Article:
The OECD work on Inclusive Growth benefits from both internal and external partnerships, with multiple sources of knowledge and expertise coming together to ensure that the Inclusive Growth project is applicable in all policy areas, both in breadth and in depth.

 

Internal Collaborators

 

Inclusive Growth is a horizontal project within the Organisation, drawing together expertise from a range of in-house expertise on a variety of topics. Four core OECD Directorates contribute substantive inputs to the Inclusive Growth project: the Economics Department (ECO), the Statistics and Data Directorate (STD), the Directorate for Employment, Labour and Social Affairs (ELS) and the Directorate for Public Governance (GOV). Other directorates, including the Directorate for Education and Skills (EDU), the Directorate for Science, Technology and Innovation(STI), the Environment Directorate (ENV), the Centre for Entrepreneurship, SMEs, Regions and Cities (CFE), the Development Centre (DEV), the Centre for Tax Policy and Administration(CTP), the Directorate for Financial and Enterprise Affairs(DAF) and the Trade and Agriculture Directorate (TAD) have all had direct involvement in the Inclusive Growth project.

We are also consulting with the business and trade union communities, with input from the Business and Industry Advisory Committee to the OECD (BIAC) and the Trade Union Advisory Committee to the OECD (TUAC).

 

External Partners

 

External partners, including the Ford Foundation and the Open Society Foundations, support the common mission of our organisations to tackle inequalities, ensure equal opportunities, and remove the barriers to a fair distribution of the benefits of growth. By joining forces, we speak with a united, coherent voice on this important issue. Additionally, the OECD has collaborated with the UN Economic Commission for Latin America and the Caribbean (UN-ECLAC), the UN Economic and Social Commission for Asia and the Pacific (UN-ESCAP) and the Asian Development Bank (ADB) to co-host regional consultation events as well as economic forums, to share knowledge and work together to refine our regional approaches to Inclusive Growth. A broad range of other stakeholders from a variety of institutions, including NGOs, academia, the private sector, trade unions, and national and regional governments, has also participated in the collaborative and global conversation that the OECD continues to hold on Inclusive Growth.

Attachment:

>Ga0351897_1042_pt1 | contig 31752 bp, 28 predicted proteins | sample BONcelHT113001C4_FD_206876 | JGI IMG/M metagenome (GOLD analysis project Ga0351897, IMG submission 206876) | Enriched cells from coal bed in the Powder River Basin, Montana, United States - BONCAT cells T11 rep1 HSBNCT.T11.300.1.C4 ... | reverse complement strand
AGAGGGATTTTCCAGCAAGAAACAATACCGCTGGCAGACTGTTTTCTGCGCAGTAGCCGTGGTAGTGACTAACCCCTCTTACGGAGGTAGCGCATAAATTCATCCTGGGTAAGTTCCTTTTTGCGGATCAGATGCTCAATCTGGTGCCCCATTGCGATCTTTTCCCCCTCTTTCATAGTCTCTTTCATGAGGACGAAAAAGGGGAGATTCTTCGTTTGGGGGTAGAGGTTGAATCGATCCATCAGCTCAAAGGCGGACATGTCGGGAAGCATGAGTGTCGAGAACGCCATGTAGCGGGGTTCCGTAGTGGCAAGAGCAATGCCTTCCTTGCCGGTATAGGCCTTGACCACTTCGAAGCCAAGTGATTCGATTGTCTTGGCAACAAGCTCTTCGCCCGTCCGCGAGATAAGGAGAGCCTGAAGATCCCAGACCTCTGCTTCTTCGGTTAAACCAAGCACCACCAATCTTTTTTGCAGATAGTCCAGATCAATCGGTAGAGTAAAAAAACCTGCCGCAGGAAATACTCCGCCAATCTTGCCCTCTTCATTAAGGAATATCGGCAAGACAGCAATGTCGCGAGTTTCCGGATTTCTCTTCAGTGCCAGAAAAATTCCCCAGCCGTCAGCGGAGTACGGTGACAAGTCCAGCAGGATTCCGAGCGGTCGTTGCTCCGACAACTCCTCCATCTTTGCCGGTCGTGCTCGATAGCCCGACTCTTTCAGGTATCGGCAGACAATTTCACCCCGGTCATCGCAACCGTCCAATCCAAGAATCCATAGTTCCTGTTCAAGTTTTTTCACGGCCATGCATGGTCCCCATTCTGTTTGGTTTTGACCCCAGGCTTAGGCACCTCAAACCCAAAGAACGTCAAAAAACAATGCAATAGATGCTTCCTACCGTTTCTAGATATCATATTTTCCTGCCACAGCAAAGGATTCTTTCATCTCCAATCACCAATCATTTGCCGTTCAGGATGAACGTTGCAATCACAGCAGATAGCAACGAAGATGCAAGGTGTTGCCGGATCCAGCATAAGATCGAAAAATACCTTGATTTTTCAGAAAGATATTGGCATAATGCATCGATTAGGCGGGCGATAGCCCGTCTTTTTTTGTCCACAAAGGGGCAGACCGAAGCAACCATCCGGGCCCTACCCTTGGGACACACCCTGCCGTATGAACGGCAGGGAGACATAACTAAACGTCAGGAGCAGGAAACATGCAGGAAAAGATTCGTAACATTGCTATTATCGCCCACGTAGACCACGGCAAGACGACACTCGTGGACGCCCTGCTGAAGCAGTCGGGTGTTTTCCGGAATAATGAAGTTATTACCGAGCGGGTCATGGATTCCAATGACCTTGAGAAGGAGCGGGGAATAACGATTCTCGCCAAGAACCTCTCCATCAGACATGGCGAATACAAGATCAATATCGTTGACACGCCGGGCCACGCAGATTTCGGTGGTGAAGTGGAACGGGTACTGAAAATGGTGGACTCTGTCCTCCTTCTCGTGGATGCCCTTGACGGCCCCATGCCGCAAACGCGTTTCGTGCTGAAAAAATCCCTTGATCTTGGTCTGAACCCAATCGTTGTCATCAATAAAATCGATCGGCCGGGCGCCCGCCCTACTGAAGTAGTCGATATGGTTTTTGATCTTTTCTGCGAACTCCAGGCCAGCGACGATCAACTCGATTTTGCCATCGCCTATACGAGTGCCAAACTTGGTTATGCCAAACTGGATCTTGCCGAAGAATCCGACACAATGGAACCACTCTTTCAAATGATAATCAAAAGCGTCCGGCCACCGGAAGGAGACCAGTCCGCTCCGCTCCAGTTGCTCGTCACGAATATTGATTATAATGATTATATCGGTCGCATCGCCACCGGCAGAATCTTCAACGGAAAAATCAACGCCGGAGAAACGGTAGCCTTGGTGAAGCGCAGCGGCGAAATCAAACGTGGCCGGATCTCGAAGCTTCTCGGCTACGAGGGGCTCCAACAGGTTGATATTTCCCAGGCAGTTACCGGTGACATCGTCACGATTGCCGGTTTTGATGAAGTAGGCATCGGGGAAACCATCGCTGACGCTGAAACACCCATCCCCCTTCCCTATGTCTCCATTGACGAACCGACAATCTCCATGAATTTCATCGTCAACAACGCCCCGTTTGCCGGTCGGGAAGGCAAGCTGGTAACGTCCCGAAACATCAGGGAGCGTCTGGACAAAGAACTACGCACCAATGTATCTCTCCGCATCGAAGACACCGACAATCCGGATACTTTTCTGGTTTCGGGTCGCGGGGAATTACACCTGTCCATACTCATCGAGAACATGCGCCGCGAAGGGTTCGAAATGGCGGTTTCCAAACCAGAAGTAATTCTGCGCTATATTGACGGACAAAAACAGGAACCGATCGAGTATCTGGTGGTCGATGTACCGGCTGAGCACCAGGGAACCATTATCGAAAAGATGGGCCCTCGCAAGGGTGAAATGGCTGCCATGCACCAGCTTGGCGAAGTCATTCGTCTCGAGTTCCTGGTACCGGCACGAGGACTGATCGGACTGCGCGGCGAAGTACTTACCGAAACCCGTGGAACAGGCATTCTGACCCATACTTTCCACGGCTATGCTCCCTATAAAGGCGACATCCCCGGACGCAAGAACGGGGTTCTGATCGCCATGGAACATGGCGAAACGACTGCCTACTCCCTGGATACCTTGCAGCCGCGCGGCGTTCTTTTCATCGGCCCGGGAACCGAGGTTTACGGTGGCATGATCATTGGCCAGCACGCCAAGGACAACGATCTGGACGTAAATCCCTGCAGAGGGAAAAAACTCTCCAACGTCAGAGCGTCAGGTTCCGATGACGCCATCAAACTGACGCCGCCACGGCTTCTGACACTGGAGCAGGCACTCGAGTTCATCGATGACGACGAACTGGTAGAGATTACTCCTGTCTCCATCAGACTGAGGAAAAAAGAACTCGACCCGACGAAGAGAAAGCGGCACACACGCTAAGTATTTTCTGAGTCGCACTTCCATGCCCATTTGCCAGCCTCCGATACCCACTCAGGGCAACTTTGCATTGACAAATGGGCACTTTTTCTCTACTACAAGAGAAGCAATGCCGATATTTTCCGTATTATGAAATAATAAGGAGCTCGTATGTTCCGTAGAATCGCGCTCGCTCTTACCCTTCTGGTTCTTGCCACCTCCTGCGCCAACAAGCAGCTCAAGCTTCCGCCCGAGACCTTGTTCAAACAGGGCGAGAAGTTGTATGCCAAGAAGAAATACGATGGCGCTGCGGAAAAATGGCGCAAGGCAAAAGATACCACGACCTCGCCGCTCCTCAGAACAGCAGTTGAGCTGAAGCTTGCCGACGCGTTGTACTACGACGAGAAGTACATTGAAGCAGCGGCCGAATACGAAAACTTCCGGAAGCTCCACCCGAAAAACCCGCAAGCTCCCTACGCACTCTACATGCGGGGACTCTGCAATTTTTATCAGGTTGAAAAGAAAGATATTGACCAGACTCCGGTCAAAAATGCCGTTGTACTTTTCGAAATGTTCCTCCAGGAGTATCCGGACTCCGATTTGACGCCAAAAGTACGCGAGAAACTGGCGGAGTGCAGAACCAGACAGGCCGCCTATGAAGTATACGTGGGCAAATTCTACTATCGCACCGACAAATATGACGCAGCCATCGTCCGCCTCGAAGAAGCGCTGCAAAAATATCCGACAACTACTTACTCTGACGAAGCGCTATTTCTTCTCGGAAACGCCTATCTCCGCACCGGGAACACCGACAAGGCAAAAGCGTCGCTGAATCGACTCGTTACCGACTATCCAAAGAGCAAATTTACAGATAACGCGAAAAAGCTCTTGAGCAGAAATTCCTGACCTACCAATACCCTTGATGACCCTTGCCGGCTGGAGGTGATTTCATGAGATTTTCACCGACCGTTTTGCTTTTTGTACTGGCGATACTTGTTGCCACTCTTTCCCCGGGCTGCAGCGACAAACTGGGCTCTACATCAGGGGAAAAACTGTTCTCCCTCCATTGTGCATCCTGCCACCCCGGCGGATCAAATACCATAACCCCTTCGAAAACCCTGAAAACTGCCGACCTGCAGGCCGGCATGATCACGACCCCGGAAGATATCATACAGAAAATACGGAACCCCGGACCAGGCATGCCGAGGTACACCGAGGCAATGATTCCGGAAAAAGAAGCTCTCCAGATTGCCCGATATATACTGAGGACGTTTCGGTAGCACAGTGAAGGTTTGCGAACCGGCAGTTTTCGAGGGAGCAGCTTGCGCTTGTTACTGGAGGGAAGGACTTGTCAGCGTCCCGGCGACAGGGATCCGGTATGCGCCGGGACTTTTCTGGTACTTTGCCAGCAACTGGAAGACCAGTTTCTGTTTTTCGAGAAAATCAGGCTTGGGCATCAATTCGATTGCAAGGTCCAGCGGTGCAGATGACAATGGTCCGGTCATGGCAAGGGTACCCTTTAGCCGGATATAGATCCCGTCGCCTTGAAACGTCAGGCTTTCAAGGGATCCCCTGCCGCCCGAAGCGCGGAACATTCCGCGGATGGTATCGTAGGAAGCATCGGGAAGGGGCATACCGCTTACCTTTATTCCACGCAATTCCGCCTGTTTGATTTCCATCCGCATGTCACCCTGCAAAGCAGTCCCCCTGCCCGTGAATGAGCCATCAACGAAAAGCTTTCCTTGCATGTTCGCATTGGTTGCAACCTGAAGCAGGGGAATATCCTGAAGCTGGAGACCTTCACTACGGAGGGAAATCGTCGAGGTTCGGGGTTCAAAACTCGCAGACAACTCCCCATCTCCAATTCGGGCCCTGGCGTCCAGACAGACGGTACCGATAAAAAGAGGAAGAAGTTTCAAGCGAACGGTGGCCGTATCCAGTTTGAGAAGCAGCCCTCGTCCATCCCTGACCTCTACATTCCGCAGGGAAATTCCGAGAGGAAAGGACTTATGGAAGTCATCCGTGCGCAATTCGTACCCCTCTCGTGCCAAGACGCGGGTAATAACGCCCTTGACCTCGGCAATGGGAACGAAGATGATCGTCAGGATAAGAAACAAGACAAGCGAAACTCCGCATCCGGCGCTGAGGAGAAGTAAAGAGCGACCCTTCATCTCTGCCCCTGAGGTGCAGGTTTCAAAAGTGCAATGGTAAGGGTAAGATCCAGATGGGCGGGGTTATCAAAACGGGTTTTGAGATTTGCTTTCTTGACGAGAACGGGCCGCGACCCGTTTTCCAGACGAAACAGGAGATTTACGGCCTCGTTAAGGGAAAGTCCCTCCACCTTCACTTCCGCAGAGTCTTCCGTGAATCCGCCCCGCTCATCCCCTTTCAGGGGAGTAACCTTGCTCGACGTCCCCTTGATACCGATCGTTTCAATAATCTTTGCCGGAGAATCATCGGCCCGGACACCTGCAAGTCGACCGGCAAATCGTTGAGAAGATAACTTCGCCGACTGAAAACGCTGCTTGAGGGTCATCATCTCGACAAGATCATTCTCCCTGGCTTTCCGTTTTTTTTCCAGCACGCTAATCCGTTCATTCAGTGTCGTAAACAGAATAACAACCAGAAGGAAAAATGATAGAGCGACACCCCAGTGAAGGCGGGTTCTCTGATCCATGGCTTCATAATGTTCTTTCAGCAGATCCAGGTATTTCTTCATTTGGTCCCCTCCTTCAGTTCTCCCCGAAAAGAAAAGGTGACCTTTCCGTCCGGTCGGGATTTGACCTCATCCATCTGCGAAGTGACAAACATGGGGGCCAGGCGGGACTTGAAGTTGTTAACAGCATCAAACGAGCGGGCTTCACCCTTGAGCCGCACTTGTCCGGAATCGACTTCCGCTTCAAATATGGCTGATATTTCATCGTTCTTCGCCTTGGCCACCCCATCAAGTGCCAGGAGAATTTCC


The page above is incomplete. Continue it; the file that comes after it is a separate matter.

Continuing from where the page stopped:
Informal Inclusive Growth Advisory Group of international experts

 

Under guidance from the OECD Secretariat, the Group advises the strategic orientation of the Inclusive Growth Initiative to deliver a policy framework that promotes growth and inclusive economic development. The Group aims to:


  • Deliver high-level advice and informs the agenda for the OECD Inclusive Growth Initiative;
  • Provide input on the draft conceptual framework and other related reports;
  • Participate in relevant workshops and technical seminars on Inclusive Growth;
  • Identify priorities to reform policy, policy design, and decision-making processes;
  • Ensure to follow through on advice, when possible, by supporting and advocating the need to make a shift in economic models;
  • Foster exchanges on inclusive growth, when possible, between stakeholders, around OECD experience and good practices related to structural reform, making reform happen, etc.; and
  • Champion the OECD Inclusive Growth conceptual framework to networks.

 

The current Advisory Group members are:

 

Prof. Philippe Aghion - Robert C. Waggoner Professor of Economics, Harvard University

Sir Tony Atkinson - Honorary Fellow, Nuffield College, University of Oxford

Mr. Andrea Brandolini - Head of the Economic Structure and Labour Market Division, Department for Structural Economic Analysis, Bank of Italy

Prof. Angus Deaton - Dwight D. Eisenhower Professor of Economics and International Affairs, Woodrow Wilson School of Public and International Affairs & Economics Department

Mr. Kemal Dervis - Vice President and Director, Global Economy and Development, The Brookings Institution

Prof. Richard A. Easterlin - University professor and professor of economics. University of Southern California

Prof. Marc Fleurbaey - Robert E. Kuenne Professor in Economics and Humanistic Studies, University Center for Human Affairs, Woodrow Wilson School of Public and International Affairs, Princeton University

Prof. Alan Hirsch - Professor and Director, Graduate School of Development Policy and Practice, University of Cape Town

Prof. Lord Richard Laylard - Programme Director, Wellbeing, LSE Centre for Economic Performance

Prof. Nora Lustig - Samuel Z. Stone Professor of Latin American Economics, Tulane University

Mr. Xavier Briggs - Vice President, Economic Opportunity and Assets Program, Ford Foundation 

Mr. Enrique Rueda-Sabater – Visiting Fellow, Center for Global Development, Senior Advisor, Boston Consulting Group

Prof. Dr. Erik Schokkaert - Professor of Economics, KU Leuven University

Mrs. Teresa Ter-Minassian – Economist, Former Director of Fiscal Affairs, International Monetary Fund